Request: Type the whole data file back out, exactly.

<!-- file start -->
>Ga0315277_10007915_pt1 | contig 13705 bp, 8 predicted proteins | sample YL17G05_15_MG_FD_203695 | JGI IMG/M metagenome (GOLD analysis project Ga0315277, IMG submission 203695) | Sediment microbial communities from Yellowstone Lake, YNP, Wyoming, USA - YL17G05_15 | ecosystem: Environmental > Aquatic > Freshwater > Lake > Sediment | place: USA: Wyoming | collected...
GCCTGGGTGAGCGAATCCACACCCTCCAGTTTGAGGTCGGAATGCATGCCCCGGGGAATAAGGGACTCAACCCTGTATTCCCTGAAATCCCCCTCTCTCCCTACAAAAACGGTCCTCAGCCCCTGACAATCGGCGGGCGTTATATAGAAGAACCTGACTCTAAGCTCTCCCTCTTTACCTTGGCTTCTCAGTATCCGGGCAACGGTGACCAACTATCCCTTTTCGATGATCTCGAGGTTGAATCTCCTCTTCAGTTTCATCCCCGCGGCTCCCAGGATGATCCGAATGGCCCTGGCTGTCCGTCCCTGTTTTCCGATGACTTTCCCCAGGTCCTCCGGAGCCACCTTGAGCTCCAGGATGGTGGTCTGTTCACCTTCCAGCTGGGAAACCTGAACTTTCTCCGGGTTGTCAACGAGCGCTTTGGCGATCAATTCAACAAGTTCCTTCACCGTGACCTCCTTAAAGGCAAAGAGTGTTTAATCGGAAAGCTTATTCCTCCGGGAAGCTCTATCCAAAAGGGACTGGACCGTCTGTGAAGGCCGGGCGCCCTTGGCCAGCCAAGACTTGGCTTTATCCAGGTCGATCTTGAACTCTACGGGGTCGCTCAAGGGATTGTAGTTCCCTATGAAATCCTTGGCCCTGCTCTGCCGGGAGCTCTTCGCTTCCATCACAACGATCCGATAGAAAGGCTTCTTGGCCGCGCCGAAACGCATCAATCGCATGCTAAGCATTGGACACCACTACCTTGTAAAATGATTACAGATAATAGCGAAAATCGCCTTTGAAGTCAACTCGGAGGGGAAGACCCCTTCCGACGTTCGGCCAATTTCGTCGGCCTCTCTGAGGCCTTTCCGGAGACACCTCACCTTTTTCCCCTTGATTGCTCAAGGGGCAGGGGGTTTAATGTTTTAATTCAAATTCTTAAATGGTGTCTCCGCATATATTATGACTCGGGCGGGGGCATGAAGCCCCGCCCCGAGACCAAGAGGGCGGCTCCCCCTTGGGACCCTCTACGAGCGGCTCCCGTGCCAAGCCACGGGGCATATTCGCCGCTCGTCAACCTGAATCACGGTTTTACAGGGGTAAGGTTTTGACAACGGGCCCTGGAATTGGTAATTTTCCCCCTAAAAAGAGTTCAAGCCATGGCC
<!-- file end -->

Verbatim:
>Ga0315277_10007915_pt1 | contig 13705 bp, 8 predicted proteins | sample YL17G05_15_MG_FD_203695 | JGI IMG/M metagenome (GOLD analysis project Ga0315277, IMG submission 203695) | Sediment microbial communities from Yellowstone Lake, YNP, Wyoming, USA - YL17G05_15 | ecosystem: Environmental > Aquatic > Freshwater > Lake > Sediment | place: USA: Wyoming | collected...
GCCTGGGTGAGCGAATCCACACCCTCCAGTTTGAGGTCGGAATGCATGCCCCGGGGAATAAGGGACTCAACCCTGTATTCCCTGAAATCCCCCTCTCTCCCTACAAAAACGGTCCTCAGCCCCTGACAATCGGCGGGCGTTATATAGAAGAACCTGACTCTAAGCTCTCCCTCTTTACCTTGGCTTCTCAGTATCCGGGCAACGGTGACCAACTATCCCTTTTCGATGATCTCGAGGTTGAATCTCCTCTTCAGTTTCATCCCCGCGGCTCCCAGGATGATCCGAATGGCCCTGGCTGTCCGTCCCTGTTTTCCGATGACTTTCCCCAGGTCCTCCGGAGCCACCTTGAGCTCCAGGATGGTGGTCTGTTCACCTTCCAGCTGGGAAACCTGAACTTTCTCCGGGTTGTCAACGAGCGCTTTGGCGATCAATTCAACAAGTTCCTTCACCGTGACCTCCTTAAAGGCAAAGAGTGTTTAATCGGAAAGCTTATTCCTCCGGGAAGCTCTATCCAAAAGGGACTGGACCGTCTGTGAAGGCCGGGCGCCCTTGGCCAGCCAAGACTTGGCTTTATCCAGGTCGATCTTGAACTCTACGGGGTCGCTCAAGGGATTGTAGTTCCCTATGAAATCCTTGGCCCTGCTCTGCCGGGAGCTCTTCGCTTCCATCACAACGATCCGATAGAAAGGCTTCTTGGCCGCGCCGAAACGCATCAATCGCATGCTAAGCATTGGACACCACTACCTTGTAAAATGATTACAGATAATAGCGAAAATCGCCTTTGAAGTCAACTCGGAGGGGAAGACCCCTTCCGACGTTCGGCCAATTTCGTCGGCCTCTCTGAGGCCTTTCCGGAGACACCTCACCTTTTTCCCCTTGATTGCTCAAGGGGCAGGGGGTTTAATGTTTTAATTCAAATTCTTAAATGGTGTCTCCGCATATATTATGACTCGGGCGGGGGCATGAAGCCCCGCCCCGAGACCAAGAGGGCGGCTCCCCCTTGGGACCCTCTACGAGCGGCTCCCGTGCCAAGCCACGGGGCATATTCGCCGCTCGTCAACCTGAATCACGGTTTTACAGGGGTAAGGTTTTGACAACGGGCCCTGGAATTGGTAATTTTCCCCCTAAAAAGAGTTCAAGCCATGGCC